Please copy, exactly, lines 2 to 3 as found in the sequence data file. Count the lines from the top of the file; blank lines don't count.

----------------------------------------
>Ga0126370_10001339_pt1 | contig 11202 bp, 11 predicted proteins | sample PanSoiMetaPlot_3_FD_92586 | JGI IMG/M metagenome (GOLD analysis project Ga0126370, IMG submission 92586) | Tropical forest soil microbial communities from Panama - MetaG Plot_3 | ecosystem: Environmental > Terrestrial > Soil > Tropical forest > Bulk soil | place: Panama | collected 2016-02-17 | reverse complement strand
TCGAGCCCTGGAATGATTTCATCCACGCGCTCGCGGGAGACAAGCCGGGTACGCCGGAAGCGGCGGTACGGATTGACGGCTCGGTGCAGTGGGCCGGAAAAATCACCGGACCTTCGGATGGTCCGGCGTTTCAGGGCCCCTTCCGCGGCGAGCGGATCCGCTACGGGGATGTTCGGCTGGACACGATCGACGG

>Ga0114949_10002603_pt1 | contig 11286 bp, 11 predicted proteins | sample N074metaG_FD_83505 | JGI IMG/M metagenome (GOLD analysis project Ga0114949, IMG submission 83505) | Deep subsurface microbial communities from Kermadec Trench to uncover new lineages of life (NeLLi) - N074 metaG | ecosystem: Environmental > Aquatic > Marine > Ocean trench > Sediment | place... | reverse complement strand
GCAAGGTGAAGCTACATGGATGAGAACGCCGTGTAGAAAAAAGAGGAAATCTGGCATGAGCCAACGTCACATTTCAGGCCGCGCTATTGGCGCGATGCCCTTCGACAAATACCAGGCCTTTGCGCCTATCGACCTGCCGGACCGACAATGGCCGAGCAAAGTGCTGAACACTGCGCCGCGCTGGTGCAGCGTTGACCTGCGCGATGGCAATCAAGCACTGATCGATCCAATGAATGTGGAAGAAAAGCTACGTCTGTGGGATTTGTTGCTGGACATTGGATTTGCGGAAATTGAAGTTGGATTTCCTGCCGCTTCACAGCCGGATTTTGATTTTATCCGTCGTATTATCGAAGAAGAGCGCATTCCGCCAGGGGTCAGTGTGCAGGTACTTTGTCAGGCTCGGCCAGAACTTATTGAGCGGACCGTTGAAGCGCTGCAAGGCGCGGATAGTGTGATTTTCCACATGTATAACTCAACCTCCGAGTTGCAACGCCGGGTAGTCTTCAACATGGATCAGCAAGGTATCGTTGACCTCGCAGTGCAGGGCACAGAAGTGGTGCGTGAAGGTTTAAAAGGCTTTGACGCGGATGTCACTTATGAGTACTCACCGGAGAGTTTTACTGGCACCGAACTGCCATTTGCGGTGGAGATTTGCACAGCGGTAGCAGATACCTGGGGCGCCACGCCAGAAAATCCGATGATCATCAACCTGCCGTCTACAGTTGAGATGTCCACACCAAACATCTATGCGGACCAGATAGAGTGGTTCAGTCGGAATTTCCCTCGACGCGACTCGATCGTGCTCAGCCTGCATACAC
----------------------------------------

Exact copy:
TCGAGCCCTGGAATGATTTCATCCACGCGCTCGCGGGAGACAAGCCGGGTACGCCGGAAGCGGCGGTACGGATTGACGGCTCGGTGCAGTGGGCCGGAAAAATCACCGGACCTTCGGATGGTCCGGCGTTTCAGGGCCCCTTCCGCGGCGAGCGGATCCGCTACGGGGATGTTCGGCTGGACACGATCGACGG

>Ga0114949_10002603_pt1 | contig 11286 bp, 11 predicted proteins | sample N074metaG_FD_83505 | JGI IMG/M metagenome (GOLD analysis project Ga0114949, IMG submission 83505) | Deep subsurface microbial communities from Kermadec Trench to uncover new lineages of life (NeLLi) - N074 metaG | ecosystem: Environmental > Aquatic > Marine > Ocean trench > Sediment | place... | reverse complement strand